It was only a matter of time before government stopped bothering to paper over the financial mess of state-owned undertakings.
Last week’s headlines suggest the government is so busy struggling to deal with the political fallout of Gujarat that it has no time to deal with financial defaults and quasi-sovereign obligations.
The assorted defaults have increased the nervousness of the financial markets, which is reflected in the steady decline in stock indices and the value of the rupee. Look at last week’s headlines:
The Industrial Finance Corporation of India (IFCI) has defaulted on a Rs 80 crore payment to United Commercial Bank, the Coal Mines Provident Fund and the Employees Provident Fund.
This is over and above its earlier default on SLR bonds this March and the numerous rollovers and re-investments to the tune of Rs 500 crore that have already been forced on banks and institutional investors.
Last week newspapers quoted finance ministry sources to say that government has no plans to bailout UTI’s Monthly Income Plans (MIPs).
Most of these 16 MIPs are assured-return schemes whose current Net Asset Value is far below the sum payable to investors.
If all the schemes have to be redeemed today, the shortfall could be as high as Rs 10,000 crore. If UTI is not bailed out and fails to pay the assured return, it would lead to litigation and a possible run on its other schemes.
Things are even worse with State government undertakings.
Last week, the Maharashtra Krishna Valley Development Corporation (MKVDC) defaulted on interest payment of Rs 74 crore. The rating agency CRISIL, reacted to this development by placing four similar state undertakings on a ratings watch with negative implications.
These are: MKVDC, the Vidarbha Irrigation Development Corporation, Konkan Irrigation Development Corporation and Tapi Irrigation Development Corporation and the sum raised is over Rs 2,100 crore.
Although retail investors have no direct investment in these bond issues, their investment could still be endangered by the defaults.
Let us look at MKVDC as an example. With no revenues in sight and a question mark over project completion, the MKVDC has already begun to default (State government officials say they will cover all dues by April 30).
Strangely enough, its borrowing programme remains unaffected by its inability to meet interest obligations. In fact, debt market brokers have horror stories to tell about how subscriptions are drummed up by the MKVDC and its dependents. For instance, MKVDC accepts subscriptions for several months after the official closing date of its bond issues.
It is continuing to accept subscriptions for a Rs 400 crore 14-per cent coupon issue that was to have closed on March 31.
They force subscriptions from co-operative banks, trusts, charities and other irresponsible investors either through the inducement of hefty kickbacks or through political pressure.
That the market considers these bonds completely unsafe is evident from the fact that there are no secondary market transactions in these bonds even at a steep discount.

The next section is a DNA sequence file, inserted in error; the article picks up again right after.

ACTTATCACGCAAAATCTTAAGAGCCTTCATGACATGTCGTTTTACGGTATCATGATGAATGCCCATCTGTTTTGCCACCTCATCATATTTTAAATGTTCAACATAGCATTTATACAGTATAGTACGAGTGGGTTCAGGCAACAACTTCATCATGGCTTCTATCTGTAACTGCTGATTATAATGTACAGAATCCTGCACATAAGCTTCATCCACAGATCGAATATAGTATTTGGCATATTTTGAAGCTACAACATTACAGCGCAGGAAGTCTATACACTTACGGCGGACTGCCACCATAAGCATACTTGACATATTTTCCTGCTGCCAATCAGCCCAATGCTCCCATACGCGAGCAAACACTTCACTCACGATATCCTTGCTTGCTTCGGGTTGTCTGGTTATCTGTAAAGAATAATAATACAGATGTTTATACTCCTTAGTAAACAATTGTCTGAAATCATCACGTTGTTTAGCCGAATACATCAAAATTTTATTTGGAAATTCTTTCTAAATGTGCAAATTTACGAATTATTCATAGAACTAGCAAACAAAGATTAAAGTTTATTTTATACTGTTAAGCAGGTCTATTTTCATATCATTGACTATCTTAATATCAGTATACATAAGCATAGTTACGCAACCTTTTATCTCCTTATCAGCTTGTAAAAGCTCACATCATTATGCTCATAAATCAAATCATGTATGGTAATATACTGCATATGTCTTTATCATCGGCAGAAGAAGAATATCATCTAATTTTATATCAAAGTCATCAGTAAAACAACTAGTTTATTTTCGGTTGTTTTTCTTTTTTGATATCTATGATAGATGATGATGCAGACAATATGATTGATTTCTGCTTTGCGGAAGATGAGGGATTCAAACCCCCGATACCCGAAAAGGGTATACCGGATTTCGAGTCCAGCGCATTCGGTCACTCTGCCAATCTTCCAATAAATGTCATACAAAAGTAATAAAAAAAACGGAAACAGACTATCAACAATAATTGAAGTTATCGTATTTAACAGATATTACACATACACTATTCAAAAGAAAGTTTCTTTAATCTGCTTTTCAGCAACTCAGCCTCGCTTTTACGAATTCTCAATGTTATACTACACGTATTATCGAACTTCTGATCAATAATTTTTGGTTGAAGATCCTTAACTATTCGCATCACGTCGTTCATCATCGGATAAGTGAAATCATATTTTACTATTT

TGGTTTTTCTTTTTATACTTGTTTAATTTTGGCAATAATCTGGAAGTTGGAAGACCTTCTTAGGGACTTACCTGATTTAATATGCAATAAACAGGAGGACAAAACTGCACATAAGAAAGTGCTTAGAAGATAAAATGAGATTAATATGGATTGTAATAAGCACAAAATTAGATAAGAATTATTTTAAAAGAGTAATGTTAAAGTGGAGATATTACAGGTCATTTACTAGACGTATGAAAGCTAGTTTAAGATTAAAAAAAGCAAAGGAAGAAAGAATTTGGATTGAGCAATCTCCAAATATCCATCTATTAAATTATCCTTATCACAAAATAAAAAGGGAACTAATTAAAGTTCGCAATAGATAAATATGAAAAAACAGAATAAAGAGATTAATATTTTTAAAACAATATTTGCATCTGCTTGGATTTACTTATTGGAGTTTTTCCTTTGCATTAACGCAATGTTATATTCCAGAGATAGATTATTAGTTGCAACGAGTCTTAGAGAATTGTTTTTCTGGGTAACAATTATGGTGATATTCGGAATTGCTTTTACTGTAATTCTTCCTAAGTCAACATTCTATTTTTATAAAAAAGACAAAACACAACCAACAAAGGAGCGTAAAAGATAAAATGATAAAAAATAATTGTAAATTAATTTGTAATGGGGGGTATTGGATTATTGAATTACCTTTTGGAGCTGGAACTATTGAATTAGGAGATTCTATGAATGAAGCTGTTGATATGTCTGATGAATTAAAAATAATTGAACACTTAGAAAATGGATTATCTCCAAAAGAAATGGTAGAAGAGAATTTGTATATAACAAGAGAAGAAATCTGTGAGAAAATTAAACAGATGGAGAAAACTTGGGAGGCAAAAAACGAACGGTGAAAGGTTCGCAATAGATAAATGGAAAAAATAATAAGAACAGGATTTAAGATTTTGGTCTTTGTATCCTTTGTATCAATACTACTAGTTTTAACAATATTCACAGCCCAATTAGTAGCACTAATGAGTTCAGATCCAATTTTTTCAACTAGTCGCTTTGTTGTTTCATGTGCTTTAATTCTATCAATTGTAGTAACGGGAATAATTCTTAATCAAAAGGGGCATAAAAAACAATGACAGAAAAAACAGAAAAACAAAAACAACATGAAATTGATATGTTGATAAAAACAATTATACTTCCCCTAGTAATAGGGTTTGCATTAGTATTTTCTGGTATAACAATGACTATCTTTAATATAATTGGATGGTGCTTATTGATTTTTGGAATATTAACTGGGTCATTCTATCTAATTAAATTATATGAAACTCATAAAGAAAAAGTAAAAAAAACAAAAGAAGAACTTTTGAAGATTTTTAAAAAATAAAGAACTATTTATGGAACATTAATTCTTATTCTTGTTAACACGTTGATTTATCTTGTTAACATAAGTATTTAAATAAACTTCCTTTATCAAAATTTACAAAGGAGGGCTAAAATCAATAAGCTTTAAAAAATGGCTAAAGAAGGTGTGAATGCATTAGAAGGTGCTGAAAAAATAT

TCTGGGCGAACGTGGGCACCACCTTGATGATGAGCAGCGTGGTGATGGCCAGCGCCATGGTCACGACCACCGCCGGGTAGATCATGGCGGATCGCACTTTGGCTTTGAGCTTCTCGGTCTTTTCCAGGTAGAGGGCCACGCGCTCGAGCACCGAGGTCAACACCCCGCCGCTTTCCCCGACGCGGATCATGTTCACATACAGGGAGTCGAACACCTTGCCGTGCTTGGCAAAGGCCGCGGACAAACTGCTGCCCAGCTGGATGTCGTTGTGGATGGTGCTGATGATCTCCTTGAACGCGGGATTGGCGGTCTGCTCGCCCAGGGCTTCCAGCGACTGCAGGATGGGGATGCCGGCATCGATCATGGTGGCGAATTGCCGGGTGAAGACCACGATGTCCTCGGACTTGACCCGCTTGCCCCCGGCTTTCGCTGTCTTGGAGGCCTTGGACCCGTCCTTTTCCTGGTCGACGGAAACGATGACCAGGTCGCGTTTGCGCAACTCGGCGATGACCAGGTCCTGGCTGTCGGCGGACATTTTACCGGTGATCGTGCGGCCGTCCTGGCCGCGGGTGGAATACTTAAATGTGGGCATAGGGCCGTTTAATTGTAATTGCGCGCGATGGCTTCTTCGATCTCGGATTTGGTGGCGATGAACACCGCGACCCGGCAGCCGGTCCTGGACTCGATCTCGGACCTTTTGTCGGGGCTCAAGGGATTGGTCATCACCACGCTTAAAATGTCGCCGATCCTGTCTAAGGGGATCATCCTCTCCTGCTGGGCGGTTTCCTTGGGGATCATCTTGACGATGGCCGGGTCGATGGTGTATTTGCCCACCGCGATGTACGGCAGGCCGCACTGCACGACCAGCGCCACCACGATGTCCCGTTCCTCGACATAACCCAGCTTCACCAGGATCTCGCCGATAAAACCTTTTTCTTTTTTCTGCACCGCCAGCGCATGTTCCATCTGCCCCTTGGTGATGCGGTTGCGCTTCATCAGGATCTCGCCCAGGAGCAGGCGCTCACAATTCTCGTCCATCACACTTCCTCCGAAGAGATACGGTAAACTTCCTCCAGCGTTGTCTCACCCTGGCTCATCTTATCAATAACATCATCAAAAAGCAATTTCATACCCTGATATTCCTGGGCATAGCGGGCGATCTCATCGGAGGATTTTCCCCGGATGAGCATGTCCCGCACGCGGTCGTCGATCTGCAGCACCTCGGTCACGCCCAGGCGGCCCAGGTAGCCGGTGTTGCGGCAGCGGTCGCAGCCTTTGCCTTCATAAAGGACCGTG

Effectively, the MKVDC is nothing but a Ponzi scheme which is now beginning to come apart. While this writer has specific information about MKVDC, it is probably safe to presume that the other irrigation companies are no better. What is worse, the RBI, which supervises the bond market seems either unwilling or incapable of checking the sharp practices of their issuers.
Consequently, we have a situation where a bankrupt state governments guarantee the Ponzi schemes of their PSUs without any regulatory constraint.
Since the bonds are typically subscribed to by co-operative bank, trusts, charities, provident funds and nationalised banks, it endangers investors and depositors who probably think that their money is completely safe.
Credit rating agencies provide no safety guidance either. CRISIL reacted only after the default and has merely puts the bonds on a negative rating watch. The other rating agency CARE, has not even bothered to react and continues to give the bonds a high A rating.
In any case, the rating does not reflect the earning capability of these PSUs, they are based on an ‘unconditional and irrevocable’ guarantee of the Maharashstra government.
To CRISIL’s credit, it has downgraded Maharashtra’s credit rating, despite sate pressure and the fact that a World Bank-CII study places Maharashtra among the top two investment destinations in India.
But the situation is getting out of hand. This becomes evident when you consider Maharashtra’s internal debt has reportedly multiplied five times to Rs 27,105 crore in the last two years. An RBI study on contingent liabilities and guarantees by states also paints a grim picture. It says that the aggregate outstanding guarantees for 17 major states in India have risen from Rs 40,318 crore in 1992 to Rs 105,739 crore in the year 2000.
What is more disturbing is that government is not attempting to deal with the situation. The RBI is worried but its oversight has always been ineffectual.
It set up committees and commissions studies that recommend, among other things, a ceiling on guarantees by states and risk-sharing by banks and financial institutions.
These safeguards have not been implemented and the RBI also seems incapable of clamping down on state-sponsored Ponzi schemes.
Recent defaults suggest that it may already be too late to retrieve the situation but the damage control exercise has to begin now. If not, trusts, charities, retail investors and unit holders will once again have to turn to the judiciary for direction when the regulators and the executive have failed to fulfil their statutory responsibilities.